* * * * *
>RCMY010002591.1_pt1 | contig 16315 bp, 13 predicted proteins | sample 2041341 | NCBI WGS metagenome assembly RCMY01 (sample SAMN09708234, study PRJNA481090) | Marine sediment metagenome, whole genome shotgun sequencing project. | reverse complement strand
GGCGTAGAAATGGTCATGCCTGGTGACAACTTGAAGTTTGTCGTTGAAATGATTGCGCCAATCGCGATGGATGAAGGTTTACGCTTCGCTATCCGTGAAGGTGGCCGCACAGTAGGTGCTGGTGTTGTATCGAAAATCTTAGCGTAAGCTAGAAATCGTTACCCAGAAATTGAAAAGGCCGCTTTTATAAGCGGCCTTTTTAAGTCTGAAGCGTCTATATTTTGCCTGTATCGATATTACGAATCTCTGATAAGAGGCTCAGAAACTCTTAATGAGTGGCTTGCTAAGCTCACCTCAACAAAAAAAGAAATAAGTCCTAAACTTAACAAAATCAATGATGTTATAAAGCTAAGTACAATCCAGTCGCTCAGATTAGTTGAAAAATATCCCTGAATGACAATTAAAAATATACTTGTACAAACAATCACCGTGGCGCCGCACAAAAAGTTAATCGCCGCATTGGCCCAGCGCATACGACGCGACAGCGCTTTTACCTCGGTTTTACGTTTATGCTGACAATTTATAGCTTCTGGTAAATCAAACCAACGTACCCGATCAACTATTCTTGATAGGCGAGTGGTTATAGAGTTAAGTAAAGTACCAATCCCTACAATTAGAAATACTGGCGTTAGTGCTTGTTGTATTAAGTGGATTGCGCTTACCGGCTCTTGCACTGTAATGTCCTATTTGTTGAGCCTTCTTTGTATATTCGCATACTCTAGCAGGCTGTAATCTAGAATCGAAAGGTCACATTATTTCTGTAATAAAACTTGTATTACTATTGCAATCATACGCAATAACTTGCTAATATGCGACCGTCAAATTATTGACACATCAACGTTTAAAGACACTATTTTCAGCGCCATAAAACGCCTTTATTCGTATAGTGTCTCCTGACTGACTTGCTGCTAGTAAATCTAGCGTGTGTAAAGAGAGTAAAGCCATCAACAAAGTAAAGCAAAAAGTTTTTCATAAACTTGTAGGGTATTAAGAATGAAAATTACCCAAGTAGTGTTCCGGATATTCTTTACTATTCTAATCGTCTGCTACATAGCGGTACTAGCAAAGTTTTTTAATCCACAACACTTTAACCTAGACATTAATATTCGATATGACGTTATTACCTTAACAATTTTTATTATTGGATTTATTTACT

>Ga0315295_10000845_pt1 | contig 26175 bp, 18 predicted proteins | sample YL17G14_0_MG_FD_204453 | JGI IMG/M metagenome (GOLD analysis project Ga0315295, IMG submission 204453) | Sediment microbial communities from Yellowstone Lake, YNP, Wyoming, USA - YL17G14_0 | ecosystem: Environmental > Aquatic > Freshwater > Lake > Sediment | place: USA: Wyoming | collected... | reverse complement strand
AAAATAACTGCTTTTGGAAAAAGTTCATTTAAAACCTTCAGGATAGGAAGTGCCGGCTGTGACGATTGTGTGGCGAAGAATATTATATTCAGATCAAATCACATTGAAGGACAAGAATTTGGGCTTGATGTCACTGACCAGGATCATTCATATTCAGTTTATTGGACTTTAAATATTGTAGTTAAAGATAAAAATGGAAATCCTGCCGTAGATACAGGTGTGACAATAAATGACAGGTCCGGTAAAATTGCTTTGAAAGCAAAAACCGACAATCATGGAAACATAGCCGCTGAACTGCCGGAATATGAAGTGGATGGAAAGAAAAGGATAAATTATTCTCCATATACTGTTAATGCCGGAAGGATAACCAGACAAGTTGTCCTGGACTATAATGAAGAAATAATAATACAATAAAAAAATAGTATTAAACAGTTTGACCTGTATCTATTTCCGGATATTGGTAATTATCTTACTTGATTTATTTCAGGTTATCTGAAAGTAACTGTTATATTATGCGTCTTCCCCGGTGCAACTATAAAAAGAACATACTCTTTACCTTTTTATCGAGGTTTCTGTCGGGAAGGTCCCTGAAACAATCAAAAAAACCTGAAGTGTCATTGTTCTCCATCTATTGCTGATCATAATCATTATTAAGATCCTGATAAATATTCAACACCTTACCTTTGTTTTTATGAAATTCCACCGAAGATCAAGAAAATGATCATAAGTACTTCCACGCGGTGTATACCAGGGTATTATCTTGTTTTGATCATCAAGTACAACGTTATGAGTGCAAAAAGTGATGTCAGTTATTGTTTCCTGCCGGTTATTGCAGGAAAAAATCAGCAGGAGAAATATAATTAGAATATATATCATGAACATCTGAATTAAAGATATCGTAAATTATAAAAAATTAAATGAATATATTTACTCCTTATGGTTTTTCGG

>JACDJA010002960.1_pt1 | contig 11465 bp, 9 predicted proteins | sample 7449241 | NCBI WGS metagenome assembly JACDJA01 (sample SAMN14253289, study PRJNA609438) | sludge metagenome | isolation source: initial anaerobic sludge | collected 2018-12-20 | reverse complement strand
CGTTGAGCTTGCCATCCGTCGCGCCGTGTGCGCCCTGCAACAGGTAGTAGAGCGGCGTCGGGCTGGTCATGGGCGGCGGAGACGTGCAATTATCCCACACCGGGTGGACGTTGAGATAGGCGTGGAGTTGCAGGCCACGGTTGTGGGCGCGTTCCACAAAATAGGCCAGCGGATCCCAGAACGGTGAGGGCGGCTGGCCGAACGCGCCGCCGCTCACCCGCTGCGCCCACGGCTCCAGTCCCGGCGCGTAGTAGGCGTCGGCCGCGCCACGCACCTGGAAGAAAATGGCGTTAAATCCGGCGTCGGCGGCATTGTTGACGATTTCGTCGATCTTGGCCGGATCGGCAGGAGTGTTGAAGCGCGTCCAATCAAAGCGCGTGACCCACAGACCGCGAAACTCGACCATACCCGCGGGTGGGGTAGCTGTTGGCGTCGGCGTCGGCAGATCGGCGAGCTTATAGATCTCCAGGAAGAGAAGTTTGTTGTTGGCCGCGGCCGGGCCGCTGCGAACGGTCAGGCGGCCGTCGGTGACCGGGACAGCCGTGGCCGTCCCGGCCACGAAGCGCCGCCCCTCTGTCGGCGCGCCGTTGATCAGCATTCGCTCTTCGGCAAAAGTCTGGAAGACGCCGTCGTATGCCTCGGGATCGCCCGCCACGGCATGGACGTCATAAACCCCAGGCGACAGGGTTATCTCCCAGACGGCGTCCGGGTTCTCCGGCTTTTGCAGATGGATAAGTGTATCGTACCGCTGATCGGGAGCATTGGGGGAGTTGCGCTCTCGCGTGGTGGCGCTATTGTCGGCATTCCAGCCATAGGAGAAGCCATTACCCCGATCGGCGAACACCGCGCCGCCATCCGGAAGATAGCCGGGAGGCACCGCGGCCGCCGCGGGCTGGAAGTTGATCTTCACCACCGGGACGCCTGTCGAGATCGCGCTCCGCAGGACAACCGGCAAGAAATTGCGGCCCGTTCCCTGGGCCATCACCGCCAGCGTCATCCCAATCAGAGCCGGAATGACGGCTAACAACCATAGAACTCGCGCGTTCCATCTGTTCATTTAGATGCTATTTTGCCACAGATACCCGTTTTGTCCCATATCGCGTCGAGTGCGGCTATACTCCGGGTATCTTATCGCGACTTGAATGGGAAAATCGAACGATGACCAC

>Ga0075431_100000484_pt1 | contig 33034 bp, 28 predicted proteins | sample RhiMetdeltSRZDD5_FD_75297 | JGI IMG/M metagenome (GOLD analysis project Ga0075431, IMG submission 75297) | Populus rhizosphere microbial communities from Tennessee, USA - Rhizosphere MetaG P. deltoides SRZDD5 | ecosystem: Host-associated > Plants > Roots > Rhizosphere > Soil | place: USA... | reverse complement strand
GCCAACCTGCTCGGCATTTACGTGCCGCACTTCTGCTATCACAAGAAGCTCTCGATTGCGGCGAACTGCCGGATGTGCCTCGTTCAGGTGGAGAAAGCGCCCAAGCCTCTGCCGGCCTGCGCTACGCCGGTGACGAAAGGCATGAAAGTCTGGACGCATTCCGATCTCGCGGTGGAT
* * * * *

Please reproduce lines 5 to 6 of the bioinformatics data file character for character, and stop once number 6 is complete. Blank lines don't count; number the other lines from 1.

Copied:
>JACDJA010002960.1_pt1 | contig 11465 bp, 9 predicted proteins | sample 7449241 | NCBI WGS metagenome assembly JACDJA01 (sample SAMN14253289, study PRJNA609438) | sludge metagenome | isolation source: initial anaerobic sludge | collected 2018-12-20 | reverse complement strand
CGTTGAGCTTGCCATCCGTCGCGCCGTGTGCGCCCTGCAACAGGTAGTAGAGCGGCGTCGGGCTGGTCATGGGCGGCGGAGACGTGCAATTATCCCACACCGGGTGGACGTTGAGATAGGCGTGGAGTTGCAGGCCACGGTTGTGGGCGCGTTCCACAAAATAGGCCAGCGGATCCCAGAACGGTGAGGGCGGCTGGCCGAACGCGCCGCCGCTCACCCGCTGCGCCCACGGCTCCAGTCCCGGCGCGTAGTAGGCGTCGGCCGCGCCACGCACCTGGAAGAAAATGGCGTTAAATCCGGCGTCGGCGGCATTGTTGACGATTTCGTCGATCTTGGCCGGATCGGCAGGAGTGTTGAAGCGCGTCCAATCAAAGCGCGTGACCCACAGACCGCGAAACTCGACCATACCCGCGGGTGGGGTAGCTGTTGGCGTCGGCGTCGGCAGATCGGCGAGCTTATAGATCTCCAGGAAGAGAAGTTTGTTGTTGGCCGCGGCCGGGCCGCTGCGAACGGTCAGGCGGCCGTCGGTGACCGGGACAGCCGTGGCCGTCCCGGCCACGAAGCGCCGCCCCTCTGTCGGCGCGCCGTTGATCAGCATTCGCTCTTCGGCAAAAGTCTGGAAGACGCCGTCGTATGCCTCGGGATCGCCCGCCACGGCATGGACGTCATAAACCCCAGGCGACAGGGTTATCTCCCAGACGGCGTCCGGGTTCTCCGGCTTTTGCAGATGGATAAGTGTATCGTACCGCTGATCGGGAGCATTGGGGGAGTTGCGCTCTCGCGTGGTGGCGCTATTGTCGGCATTCCAGCCATAGGAGAAGCCATTACCCCGATCGGCGAACACCGCGCCGCCATCCGGAAGATAGCCGGGAGGCACCGCGGCCGCCGCGGGCTGGAAGTTGATCTTCACCACCGGGACGCCTGTCGAGATCGCGCTCCGCAGGACAACCGGCAAGAAATTGCGGCCCGTTCCCTGGGCCATCACCGCCAGCGTCATCCCAATCAGAGCCGGAATGACGGCTAACAACCATAGAACTCGCGCGTTCCATCTGTTCATTTAGATGCTATTTTGCCACAGATACCCGTTTTGTCCCATATCGCGTCGAGTGCGGCTATACTCCGGGTATCTTATCGCGACTTGAATGGGAAAATCGAACGATGACCAC